Most women think of exercise and healthy eating as two totally separate things. But when it comes down to it, one really supports the other. For one, studies show that exercising can curb cravings for unhealthy foods and banish binge eating. The result: faster weight loss, better fitness results, and a lot more healthy living. Here are six ways to take advantage of exerciseâ€™s appetite-busting potential the next time you hit the gym.
1. Pick a Workout You Like
If you consider your workout a punishment, afterward, youâ€™re more likely to seek out a calorie-packed reward, according to 2014 research from the Cornell University Food and Brand Lab. You think, â€œHey, I endured that tortuous bootcamp, I deserve this ice cream cone.â€ However, if you think of your workout as fun, you donâ€™t feel the need to reward with food once you leave the gym. Researchers even found that the more fun you think your workout is, the less dessert youâ€™ll eat at mealtime and the fewer junky snacks youâ€™ll eat throughout the day. Win-win.
2. Perform Intervals
Slow and steady does not win the appetite-suppressing race. In fact, in one study from the University of Western Australia, men who completed 30 minutes of intense exercise intervals ate up to 170 fewer calories about an hour after working out than did those who performed moderate exercise for the same amount of time. Researchers believe intervals reduce levels of the hunger-stimulating hormone ghrelin while increasing levels of blood lactate and blood glucose, both of which may suppress short-term food intake. Opt for a 1:4 rest ratio, for instance, running at top speed for one minute and then jogging at a slow recovery pace for four. Thatâ€™s the ratio researchers used in the study.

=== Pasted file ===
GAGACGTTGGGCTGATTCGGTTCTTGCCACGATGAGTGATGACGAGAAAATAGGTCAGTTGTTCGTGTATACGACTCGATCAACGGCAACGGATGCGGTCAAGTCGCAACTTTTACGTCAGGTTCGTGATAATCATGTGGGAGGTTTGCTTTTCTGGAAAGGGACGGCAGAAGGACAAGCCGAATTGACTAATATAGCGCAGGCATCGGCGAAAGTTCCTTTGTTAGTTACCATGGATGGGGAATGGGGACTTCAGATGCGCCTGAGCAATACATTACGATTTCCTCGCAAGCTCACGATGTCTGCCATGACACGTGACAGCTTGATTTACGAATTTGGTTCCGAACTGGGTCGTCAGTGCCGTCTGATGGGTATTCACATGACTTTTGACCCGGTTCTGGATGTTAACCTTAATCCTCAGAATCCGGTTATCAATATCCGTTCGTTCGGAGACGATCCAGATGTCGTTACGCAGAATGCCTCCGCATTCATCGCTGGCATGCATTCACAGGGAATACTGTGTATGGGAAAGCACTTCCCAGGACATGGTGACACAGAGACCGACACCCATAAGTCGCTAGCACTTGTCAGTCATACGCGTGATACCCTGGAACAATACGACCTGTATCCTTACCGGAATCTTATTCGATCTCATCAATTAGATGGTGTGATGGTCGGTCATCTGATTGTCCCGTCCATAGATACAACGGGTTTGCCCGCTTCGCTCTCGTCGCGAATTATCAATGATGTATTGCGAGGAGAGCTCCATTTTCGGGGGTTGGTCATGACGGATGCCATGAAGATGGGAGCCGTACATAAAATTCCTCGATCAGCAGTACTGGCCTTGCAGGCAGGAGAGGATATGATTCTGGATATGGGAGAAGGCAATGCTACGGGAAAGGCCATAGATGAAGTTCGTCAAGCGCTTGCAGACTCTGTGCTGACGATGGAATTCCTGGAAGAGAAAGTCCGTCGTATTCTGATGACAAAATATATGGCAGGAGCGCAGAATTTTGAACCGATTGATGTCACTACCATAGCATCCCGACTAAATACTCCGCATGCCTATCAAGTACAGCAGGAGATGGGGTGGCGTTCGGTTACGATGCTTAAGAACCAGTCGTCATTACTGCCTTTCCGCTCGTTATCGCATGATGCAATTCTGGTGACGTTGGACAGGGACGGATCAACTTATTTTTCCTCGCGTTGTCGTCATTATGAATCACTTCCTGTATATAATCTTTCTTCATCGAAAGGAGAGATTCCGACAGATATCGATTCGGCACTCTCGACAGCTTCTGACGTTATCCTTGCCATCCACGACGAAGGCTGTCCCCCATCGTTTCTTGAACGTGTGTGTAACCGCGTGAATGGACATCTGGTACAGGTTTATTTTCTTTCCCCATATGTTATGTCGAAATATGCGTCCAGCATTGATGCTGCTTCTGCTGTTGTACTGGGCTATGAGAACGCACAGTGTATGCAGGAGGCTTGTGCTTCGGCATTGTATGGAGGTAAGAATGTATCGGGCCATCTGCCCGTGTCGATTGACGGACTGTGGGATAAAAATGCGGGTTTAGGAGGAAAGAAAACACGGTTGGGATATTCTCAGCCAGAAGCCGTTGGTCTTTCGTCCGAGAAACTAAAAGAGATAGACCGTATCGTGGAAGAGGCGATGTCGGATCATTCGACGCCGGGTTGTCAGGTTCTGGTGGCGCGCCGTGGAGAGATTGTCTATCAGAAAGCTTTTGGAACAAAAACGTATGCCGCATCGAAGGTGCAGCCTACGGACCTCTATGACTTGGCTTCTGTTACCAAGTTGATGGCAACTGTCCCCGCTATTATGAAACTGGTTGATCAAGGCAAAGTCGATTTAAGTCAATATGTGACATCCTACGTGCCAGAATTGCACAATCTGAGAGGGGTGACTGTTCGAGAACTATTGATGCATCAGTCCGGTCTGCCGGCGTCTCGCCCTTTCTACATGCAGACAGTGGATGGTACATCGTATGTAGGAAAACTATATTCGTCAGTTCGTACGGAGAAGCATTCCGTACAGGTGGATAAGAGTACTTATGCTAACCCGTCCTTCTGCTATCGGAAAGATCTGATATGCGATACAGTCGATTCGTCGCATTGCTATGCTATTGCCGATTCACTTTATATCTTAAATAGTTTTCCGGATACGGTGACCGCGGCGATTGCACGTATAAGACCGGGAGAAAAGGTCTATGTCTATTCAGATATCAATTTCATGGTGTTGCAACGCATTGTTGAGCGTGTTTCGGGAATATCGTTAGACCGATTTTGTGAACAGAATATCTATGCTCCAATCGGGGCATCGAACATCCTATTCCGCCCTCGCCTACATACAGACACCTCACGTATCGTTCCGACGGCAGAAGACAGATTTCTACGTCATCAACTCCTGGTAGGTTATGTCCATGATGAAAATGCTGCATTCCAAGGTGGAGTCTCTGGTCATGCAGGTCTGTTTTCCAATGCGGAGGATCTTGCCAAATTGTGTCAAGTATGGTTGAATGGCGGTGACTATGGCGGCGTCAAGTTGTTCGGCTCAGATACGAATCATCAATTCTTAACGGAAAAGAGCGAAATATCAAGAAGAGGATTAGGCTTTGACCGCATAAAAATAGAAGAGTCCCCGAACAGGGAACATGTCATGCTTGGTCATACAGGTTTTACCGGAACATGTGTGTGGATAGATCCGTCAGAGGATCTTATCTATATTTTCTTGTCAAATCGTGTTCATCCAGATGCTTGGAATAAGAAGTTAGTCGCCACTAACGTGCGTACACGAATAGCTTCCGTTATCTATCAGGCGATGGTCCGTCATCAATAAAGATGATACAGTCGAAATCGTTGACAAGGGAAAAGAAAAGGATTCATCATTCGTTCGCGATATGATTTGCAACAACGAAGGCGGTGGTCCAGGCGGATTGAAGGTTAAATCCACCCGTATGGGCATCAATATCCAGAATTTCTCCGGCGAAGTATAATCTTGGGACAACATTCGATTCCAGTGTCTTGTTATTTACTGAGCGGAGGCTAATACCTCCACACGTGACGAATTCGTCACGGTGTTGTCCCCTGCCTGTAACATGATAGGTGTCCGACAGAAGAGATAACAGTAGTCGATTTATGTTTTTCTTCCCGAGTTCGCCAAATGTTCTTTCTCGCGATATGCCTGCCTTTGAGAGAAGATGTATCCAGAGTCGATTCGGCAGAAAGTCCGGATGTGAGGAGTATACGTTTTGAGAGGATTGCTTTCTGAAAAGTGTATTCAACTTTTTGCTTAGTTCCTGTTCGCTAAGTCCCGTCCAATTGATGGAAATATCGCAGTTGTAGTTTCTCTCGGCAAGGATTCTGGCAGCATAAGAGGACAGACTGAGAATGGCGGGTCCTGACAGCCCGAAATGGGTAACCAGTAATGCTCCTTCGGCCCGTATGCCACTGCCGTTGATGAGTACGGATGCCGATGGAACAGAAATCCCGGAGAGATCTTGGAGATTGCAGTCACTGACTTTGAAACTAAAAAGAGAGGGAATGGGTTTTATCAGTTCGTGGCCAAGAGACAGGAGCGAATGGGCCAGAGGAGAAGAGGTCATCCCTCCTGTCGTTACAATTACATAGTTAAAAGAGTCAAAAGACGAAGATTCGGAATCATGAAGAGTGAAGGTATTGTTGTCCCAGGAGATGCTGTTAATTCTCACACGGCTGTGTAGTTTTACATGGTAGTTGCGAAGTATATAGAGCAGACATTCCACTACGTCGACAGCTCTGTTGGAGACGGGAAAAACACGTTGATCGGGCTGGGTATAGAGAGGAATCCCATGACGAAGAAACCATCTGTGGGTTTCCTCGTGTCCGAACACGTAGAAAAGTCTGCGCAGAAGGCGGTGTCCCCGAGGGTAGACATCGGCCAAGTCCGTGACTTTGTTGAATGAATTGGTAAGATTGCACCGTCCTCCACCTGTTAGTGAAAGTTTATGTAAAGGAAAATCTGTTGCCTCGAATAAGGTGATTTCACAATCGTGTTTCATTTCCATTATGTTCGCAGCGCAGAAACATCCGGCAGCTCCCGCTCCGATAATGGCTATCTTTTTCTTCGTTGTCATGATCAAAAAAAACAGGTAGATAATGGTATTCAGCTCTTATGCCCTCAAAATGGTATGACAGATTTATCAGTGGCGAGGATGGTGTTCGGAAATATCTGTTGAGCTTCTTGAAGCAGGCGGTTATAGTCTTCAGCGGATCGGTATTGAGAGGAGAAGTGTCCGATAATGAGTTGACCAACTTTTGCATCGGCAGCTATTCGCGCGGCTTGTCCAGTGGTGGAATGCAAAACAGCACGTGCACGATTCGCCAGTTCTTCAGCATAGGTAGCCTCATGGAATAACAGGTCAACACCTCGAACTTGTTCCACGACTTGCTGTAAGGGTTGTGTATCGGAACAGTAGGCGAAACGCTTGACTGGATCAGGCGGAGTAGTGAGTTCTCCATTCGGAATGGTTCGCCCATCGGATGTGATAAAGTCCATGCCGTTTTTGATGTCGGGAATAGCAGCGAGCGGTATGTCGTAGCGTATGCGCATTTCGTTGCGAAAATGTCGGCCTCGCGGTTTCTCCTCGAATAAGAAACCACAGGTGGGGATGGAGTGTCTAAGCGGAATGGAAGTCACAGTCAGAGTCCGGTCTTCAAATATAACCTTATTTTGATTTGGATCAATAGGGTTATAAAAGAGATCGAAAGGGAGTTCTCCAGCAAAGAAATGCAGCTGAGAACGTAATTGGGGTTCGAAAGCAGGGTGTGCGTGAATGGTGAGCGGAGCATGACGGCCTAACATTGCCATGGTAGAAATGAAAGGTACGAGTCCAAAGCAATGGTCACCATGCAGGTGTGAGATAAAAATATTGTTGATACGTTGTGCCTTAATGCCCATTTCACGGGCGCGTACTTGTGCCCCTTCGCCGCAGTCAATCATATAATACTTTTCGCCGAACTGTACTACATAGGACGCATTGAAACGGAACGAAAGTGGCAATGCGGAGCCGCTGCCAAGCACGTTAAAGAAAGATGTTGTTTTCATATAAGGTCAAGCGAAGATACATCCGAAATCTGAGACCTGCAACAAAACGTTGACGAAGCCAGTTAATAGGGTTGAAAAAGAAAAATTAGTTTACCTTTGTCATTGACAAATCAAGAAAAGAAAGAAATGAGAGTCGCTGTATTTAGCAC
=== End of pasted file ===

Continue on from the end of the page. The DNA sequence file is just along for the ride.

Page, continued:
3. Drink Up
Dehydration loves to masquerade as hunger, according to a review from Purdue University. And if youâ€™re sweating it out in the gym, but not taking in enough water to make up for the fluid losses, you could easily wind up dehydrated. Enter post-workout hunger. To figure out how much water you need to down during your workout, try weighing yourself before and after your sweat session. If you weigh less after your workout than you did before it, you need to up your fluid intake.
4. Get on the Yoga Mat
Knowing the difference between true hunger and the mindless munchies is all about body awareness connection, and yoga has that down pat. In fact, research shows that practicing yoga can reduce binge-eating behaviors by 51 percent. Not only can body awareness practices help you determine when youâ€™re really hungry, but they can make you more sensitive to feelings of fullness so that you donâ€™t mindlessly overeat.
5. Get On Your Feet
No disrespect to swimming and cycling, but when it comes to keeping your appetite in check, weight-bearing exercisesâ€”meaning they keep you on your feet, fighting gravityâ€”are more effective, according to a 2013 study published in Appetite. When researchers asked guys to either jump rope (a weight-bearing exercise) or cycle on a stationary bike (a non-weight-bearing exercise), they found that the jumpers enjoyed a greater reduction in post-workout appetite. It may be because weight-bearing exercises put more stress on your muscles and your bones. Lift weights, go for a run, or try a kickboxing class.
6. Eat a Pre-Workout Snack
It turns out, eating a pre-workout snack before a workout leads to lower levels of post-workout appetite than does exercising on empty, according to research from Loughborough University in the U.K. Plus, if you exercise with some fuel in the tank, youâ€™ll be better able to perform high-intensity work, which is critical to burning calories, building muscle, and, yes, reducing appetite.